Funding of more than £9.2m to build 700 homes on brownfield sites across North Yorkshire and York has been approved.

The money is a result of the devolution deal unlocking housing development on brownfield land. The aim is to deliver affordable, accessible, and low carbon housing.

The schemes include 18 homes at Main Street, Ingleby Arncliffe, 17 homes at Raskelf near Easingwold and Carrs Billington, Askrigg and 160 homes at the former Arc Factory, off Catterick Road, Colburn, Catterick Garrison.

Most of the rest of the homes are set to be built in and around York with 392 homes on former gas works at Heworth, York.

There are nine schemes in total, with 252 affordable homes. The housing is being built in rural and urban areas.

The development in Ingleby Arncliffe, near Northallerton, is on the site of the demolished village school, and the hope is the high quality affordable housing will attract young families.

Darlington and Stockton Times: The school site in Ingleby Arncliffe has been cleared ready for new housing to be built

North Yorkshire Council’s leader, Cllr Carl Les said: "North Yorkshire is one of the most desirable places to live in the country, but with that comes a massive demand for housing, especially for more affordable homes.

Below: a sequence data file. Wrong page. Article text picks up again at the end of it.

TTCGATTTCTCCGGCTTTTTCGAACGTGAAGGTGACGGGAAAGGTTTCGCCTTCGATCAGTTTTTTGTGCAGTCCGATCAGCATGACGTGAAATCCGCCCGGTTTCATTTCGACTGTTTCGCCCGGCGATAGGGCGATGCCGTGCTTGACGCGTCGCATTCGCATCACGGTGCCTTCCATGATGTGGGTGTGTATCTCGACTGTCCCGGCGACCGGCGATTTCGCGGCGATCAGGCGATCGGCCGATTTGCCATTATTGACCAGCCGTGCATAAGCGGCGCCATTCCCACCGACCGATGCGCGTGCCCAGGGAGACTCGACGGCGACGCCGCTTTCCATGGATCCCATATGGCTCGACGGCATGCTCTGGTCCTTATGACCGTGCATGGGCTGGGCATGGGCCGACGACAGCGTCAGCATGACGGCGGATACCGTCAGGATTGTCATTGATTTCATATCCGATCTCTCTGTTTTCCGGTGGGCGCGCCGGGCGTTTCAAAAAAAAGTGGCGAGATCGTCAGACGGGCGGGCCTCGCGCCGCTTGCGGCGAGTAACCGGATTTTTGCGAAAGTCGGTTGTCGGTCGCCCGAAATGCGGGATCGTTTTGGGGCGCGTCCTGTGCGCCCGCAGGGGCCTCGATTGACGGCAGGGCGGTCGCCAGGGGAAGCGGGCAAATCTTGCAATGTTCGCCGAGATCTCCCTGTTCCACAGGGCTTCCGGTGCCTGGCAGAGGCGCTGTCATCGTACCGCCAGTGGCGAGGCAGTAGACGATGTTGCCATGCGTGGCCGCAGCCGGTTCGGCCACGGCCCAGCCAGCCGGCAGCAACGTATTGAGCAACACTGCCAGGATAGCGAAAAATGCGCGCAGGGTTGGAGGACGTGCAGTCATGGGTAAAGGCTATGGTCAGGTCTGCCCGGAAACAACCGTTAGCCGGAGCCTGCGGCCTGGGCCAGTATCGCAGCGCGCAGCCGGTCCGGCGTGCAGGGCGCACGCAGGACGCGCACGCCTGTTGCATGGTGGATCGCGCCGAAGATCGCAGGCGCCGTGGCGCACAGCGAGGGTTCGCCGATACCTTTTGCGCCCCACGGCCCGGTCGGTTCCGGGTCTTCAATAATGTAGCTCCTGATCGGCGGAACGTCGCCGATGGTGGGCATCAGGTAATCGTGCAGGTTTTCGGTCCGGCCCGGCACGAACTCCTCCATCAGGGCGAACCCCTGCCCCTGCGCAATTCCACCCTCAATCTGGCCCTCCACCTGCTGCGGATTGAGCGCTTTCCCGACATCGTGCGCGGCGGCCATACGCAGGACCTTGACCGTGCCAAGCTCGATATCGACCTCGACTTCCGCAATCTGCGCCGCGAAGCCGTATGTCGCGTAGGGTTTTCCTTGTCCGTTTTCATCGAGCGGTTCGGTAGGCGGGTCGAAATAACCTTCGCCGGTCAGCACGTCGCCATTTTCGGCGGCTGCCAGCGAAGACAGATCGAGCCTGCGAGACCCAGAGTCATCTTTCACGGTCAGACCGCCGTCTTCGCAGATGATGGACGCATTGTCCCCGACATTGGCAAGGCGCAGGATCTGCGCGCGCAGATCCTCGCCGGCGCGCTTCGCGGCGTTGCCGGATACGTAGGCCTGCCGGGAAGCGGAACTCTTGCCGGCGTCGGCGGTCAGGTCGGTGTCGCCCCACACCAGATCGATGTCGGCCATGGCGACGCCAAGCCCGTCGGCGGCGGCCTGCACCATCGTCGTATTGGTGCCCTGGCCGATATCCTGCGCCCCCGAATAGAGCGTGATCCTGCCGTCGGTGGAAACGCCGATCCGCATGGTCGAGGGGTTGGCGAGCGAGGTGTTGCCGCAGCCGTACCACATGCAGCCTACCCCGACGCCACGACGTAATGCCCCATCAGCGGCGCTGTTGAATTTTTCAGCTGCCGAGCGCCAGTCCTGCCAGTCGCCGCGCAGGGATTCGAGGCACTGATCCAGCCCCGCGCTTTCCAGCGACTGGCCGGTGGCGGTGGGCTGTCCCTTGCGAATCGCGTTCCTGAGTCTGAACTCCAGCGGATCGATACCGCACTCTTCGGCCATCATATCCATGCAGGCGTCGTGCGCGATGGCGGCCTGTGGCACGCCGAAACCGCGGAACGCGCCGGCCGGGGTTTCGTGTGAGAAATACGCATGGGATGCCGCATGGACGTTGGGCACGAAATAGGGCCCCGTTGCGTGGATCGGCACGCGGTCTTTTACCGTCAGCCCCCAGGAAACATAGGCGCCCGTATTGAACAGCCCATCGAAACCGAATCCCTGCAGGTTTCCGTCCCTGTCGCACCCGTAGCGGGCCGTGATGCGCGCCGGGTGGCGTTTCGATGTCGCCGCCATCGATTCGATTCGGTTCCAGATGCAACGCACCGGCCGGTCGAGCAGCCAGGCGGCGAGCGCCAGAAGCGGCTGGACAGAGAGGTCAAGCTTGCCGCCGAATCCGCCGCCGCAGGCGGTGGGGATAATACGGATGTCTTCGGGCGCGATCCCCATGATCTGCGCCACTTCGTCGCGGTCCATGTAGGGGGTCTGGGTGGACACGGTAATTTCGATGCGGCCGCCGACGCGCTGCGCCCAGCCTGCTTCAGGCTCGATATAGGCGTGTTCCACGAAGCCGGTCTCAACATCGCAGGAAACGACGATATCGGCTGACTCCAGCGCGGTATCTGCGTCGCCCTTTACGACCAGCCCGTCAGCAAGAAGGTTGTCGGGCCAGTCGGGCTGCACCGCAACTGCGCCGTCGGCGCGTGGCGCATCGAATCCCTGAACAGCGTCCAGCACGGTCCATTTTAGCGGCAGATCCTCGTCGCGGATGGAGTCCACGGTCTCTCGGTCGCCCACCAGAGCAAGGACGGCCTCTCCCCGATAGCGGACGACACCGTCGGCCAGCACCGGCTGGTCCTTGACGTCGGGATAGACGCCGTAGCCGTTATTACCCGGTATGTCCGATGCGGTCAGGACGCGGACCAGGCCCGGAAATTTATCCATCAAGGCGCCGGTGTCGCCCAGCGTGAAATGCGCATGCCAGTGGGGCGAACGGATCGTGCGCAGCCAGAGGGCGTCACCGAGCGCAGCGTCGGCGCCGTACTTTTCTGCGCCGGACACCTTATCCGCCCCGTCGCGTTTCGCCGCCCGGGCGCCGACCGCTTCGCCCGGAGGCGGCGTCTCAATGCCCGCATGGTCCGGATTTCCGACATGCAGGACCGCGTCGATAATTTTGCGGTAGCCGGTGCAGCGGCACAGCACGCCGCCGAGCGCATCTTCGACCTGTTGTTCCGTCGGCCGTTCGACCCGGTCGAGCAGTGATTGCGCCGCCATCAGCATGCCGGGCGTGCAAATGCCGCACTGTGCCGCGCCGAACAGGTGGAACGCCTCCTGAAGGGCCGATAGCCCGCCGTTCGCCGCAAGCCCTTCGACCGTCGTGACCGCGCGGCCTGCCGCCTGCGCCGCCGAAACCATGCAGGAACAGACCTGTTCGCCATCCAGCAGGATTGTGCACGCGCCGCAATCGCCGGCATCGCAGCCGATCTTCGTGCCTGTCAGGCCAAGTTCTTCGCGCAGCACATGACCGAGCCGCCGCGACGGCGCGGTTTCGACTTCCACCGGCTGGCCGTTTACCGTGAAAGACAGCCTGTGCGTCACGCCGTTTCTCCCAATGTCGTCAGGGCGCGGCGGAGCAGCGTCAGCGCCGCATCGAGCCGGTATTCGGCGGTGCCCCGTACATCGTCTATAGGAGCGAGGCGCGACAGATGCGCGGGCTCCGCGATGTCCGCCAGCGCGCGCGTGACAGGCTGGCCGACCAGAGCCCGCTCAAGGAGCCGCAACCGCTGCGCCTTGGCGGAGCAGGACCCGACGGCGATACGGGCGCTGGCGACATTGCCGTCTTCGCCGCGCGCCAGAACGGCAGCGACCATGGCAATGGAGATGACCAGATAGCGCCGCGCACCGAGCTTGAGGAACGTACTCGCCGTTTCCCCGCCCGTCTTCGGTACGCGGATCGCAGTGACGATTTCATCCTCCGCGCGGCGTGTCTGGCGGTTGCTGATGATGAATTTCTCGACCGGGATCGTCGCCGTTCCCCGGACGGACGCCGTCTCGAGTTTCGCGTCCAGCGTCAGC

"We want people to be able to continue to live in the communities where they grew up, while also allowing others to move to the county to help to bring in the skills and experience which are needed to boost the economy.

"This is a significant moment for both North Yorkshire and York to see more than £9m being used to fund hundreds of new properties, especially with more than a third of them being affordable homes.

“It is another indication of the benefits that are being realised ahead of the devolution deal, bringing in additional funding from the Government to help to address some of the biggest issues which we face."

Councillor Claire Douglas, leader of City of York Council, added: "It is so important to us that York not only has the number of homes it needs but that they are at prices that people can afford and are both for sale and to rent."

The funding was agreed, subject to further due diligence, at the York and North Yorkshire Joint Devolution Committee. If it goes ahead the new combined authority will administer the fund. Investment has been secured from the Department for Levelling Up, Housing and Communities.

James Farrar, interim director of transition for the combined authority, added: "A new combined authority could be operational in January and formally launched in February. A mayoral election would take place on May 2 2024.”

Once elected, the new mayor will have responsibility for a 30-year Investment Fund totalling £540m and powers to improve the supply and quality of housing and secure the development of land.